There are a number of interfaith groups which are part of this network, which includes United Religions Initiative founder and president Bishop William Swing. Members of each shared some of the things they have done over the years, including:
Unity in Diversity World Council candlelighting – a representative of each faith gives a very short reading from her/his tradition and lights a small candle, placing it around a larger unity candle.
Souljourns – think of it as a gallery walk or pub crawl, except it’s to various places of worship.
Fraternity chapel time – I heard mention of interfaith representatives being the guest worship leader at local fraternities.
Rabbi Rachel Mikva at Closing Plenary: You are the seeds of goodness. Plant yourselves and you will all be able to harvest the fruits of goodness. Here is a link to her talk.
Shaykh Omar Suleiman at Closing Plenary: The most dangerous person in the world is the one who has nothing to lose The same link will take you to his talk, too.
Heard on the plane to Salt Lake City, which was filled with Parliament-goers:
This [interfaith] is what I will do for the rest of my life.
Organizational change: what is it we want to continue to do if we change?
A technique to use in a group which wants to learn how better to engage in dialog. When someone speaks they must start by reflecting a bit of what the previous person said.
About a failed meeting: “We’ve got to stop meeting like this.” What have others done to recover when at an impasse or meltdown? Start out learning how dialog works.
A good meetup discussion topic – “What are you afraid of?”
People need the chance to tell their stories before they can turn to a collaborative process.
The past has a vote, not a veto. The importance of ritual for making meaning. Rituals are doors. Make ritual about what’s really true.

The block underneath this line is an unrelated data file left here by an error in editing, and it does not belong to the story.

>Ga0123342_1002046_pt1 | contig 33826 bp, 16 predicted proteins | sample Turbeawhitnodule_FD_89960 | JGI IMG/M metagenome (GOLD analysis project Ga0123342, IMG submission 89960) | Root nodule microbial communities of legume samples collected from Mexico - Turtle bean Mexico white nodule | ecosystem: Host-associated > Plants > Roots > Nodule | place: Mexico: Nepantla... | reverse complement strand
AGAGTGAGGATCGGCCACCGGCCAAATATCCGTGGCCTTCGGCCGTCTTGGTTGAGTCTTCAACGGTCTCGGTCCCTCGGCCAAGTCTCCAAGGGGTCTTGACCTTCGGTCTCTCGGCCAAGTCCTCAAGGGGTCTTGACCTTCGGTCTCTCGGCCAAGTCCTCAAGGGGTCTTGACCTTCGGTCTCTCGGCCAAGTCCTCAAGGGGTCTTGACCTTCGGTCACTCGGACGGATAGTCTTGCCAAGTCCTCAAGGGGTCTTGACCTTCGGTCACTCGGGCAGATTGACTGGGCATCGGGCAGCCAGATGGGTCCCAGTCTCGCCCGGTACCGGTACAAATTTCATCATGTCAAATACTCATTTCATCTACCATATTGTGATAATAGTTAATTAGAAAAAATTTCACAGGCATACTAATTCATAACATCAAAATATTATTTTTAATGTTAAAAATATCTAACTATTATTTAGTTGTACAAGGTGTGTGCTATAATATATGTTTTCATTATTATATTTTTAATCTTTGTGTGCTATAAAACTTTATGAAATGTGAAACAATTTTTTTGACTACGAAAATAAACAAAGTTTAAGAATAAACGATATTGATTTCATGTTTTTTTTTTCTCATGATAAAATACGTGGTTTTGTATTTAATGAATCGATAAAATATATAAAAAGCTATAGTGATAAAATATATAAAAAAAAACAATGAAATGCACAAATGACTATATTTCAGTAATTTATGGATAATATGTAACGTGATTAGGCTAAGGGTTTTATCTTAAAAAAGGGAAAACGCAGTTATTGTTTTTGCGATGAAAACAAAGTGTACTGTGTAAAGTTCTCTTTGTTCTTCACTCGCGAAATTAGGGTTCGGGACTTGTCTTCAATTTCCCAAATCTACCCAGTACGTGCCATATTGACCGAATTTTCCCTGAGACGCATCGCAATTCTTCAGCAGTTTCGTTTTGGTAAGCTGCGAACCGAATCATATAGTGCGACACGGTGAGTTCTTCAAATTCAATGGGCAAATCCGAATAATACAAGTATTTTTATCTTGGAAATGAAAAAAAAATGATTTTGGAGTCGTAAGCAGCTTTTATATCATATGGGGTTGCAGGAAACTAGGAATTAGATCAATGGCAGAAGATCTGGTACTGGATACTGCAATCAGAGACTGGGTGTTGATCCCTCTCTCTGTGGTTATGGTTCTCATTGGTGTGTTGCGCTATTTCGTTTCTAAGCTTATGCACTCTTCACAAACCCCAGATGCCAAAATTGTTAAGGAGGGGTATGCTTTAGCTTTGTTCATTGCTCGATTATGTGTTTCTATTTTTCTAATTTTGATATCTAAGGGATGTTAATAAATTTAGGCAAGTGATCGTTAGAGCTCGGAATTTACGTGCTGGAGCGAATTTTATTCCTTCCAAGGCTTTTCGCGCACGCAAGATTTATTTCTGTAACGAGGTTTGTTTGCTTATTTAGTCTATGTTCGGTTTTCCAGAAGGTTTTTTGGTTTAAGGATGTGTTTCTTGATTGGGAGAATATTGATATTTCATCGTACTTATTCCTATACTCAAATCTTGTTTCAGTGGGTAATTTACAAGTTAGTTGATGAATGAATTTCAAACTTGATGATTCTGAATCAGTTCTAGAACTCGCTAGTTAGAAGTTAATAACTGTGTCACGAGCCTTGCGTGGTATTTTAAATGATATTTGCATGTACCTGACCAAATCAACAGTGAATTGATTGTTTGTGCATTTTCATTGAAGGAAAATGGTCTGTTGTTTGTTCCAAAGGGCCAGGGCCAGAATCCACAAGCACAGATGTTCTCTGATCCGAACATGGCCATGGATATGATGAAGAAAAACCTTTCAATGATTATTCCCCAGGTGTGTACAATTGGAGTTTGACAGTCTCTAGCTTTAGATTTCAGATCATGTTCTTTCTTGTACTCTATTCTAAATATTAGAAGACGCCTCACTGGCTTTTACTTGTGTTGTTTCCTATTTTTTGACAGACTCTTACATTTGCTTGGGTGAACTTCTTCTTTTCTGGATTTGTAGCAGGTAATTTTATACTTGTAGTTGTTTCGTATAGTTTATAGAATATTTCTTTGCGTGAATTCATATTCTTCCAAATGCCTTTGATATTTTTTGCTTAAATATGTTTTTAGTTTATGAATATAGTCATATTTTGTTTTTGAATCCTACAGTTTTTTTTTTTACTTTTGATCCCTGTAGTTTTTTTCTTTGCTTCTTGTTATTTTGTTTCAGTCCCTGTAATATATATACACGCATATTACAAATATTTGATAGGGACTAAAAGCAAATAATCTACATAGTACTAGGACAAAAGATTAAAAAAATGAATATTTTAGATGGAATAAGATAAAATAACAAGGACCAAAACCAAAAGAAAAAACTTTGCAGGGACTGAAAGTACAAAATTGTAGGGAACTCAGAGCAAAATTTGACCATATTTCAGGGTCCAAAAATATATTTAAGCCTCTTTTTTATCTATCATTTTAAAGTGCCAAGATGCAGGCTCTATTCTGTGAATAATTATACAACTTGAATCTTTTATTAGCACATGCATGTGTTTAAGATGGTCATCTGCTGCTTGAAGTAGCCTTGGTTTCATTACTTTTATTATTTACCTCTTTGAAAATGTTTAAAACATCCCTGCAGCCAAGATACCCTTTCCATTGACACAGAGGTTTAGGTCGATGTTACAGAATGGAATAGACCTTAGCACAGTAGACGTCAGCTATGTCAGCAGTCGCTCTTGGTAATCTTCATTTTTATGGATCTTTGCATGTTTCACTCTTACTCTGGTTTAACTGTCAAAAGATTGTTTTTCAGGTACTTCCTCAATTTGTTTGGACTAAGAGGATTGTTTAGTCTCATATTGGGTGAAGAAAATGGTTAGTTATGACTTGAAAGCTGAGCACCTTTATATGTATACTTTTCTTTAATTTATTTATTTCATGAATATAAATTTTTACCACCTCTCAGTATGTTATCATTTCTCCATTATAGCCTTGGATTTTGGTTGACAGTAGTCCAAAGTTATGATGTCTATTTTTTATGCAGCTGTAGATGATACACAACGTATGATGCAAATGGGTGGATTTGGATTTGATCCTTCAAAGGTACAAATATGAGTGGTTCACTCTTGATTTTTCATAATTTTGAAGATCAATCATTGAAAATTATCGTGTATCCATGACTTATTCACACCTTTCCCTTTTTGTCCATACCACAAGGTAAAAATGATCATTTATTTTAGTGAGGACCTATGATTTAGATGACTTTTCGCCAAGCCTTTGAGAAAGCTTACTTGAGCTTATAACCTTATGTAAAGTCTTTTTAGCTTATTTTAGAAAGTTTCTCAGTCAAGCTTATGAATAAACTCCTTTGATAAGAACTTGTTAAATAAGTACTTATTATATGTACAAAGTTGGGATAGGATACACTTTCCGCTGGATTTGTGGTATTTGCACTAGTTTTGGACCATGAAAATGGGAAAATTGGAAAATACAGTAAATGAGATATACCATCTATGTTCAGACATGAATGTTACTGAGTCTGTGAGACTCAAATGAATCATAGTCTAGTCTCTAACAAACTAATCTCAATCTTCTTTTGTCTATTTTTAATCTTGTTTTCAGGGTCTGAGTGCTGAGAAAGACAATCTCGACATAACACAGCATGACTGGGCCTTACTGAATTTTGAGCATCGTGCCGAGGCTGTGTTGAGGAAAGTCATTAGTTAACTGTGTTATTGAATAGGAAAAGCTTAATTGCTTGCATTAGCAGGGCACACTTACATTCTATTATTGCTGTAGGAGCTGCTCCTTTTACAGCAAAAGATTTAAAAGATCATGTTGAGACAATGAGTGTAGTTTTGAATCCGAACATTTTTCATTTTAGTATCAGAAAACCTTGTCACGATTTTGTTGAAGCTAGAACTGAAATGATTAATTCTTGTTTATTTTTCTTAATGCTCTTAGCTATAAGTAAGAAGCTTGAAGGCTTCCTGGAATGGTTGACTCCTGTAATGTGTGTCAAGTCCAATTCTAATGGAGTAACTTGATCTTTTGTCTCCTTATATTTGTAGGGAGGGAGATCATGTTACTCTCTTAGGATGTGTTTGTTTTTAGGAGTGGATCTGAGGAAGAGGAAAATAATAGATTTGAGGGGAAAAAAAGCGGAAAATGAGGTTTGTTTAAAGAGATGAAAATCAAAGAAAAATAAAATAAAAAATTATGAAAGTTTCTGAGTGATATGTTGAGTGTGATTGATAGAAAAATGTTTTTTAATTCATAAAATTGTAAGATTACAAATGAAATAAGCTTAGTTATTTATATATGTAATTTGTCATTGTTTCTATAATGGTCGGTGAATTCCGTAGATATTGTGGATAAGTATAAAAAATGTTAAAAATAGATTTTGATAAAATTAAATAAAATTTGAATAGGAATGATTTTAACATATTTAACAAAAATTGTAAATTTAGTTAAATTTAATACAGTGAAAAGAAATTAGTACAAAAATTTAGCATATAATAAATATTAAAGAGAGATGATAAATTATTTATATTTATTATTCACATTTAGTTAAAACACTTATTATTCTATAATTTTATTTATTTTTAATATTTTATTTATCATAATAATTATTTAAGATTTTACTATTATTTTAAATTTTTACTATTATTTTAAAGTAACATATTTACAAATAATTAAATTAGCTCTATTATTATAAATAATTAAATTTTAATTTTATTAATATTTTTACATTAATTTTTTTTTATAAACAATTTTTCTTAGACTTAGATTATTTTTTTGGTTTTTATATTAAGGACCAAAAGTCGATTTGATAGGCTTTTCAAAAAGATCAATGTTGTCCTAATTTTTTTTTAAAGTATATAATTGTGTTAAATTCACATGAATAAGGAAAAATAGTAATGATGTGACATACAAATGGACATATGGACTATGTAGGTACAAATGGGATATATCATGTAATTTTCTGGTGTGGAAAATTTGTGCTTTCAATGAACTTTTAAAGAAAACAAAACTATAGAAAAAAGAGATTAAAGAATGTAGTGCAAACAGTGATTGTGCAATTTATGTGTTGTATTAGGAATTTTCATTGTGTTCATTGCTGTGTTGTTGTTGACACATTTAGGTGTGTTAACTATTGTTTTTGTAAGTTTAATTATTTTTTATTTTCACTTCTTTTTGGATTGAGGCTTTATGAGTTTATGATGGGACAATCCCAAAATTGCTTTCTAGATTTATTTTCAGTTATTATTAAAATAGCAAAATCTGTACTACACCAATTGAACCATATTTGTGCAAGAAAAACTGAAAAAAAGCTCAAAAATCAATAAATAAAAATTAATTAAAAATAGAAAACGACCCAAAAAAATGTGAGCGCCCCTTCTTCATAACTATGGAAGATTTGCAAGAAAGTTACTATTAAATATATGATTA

Not women knocking on doors but women opening new doors. Our moral and ethical codes are a means to an end, not the end itself.
We can never forget the tie that people have to the religion in which they were brought up.
There must be a willingness to risk and to experience discomfort.
The internet is making new forms of hate speech. Facebook e.g. may only take action when online spills over into real world harassment. What to do? Let companies know their profits will suffer. There are benefits to acting as a group. Get behind a hashtag. The difference between BLM (Black Lives Matter) and ALM (All Lives Matter) is inclusivity vs. generalization. All agree that all lives matter, but to say black lives matter is a call to action.
Everyone has within them what is needed to promote peace.
And heard in my own mind:
What will IPSC be able to say we did to make things better post-Mother Emanuel?
What about an ad campaign of slogans that promote interfaith ideas? Perhaps even place paid ads in state media?
How to make people feel engaged rather than that they are being attacked or drawn into controversy? We create safe boundaries by establishing respectful dialogue.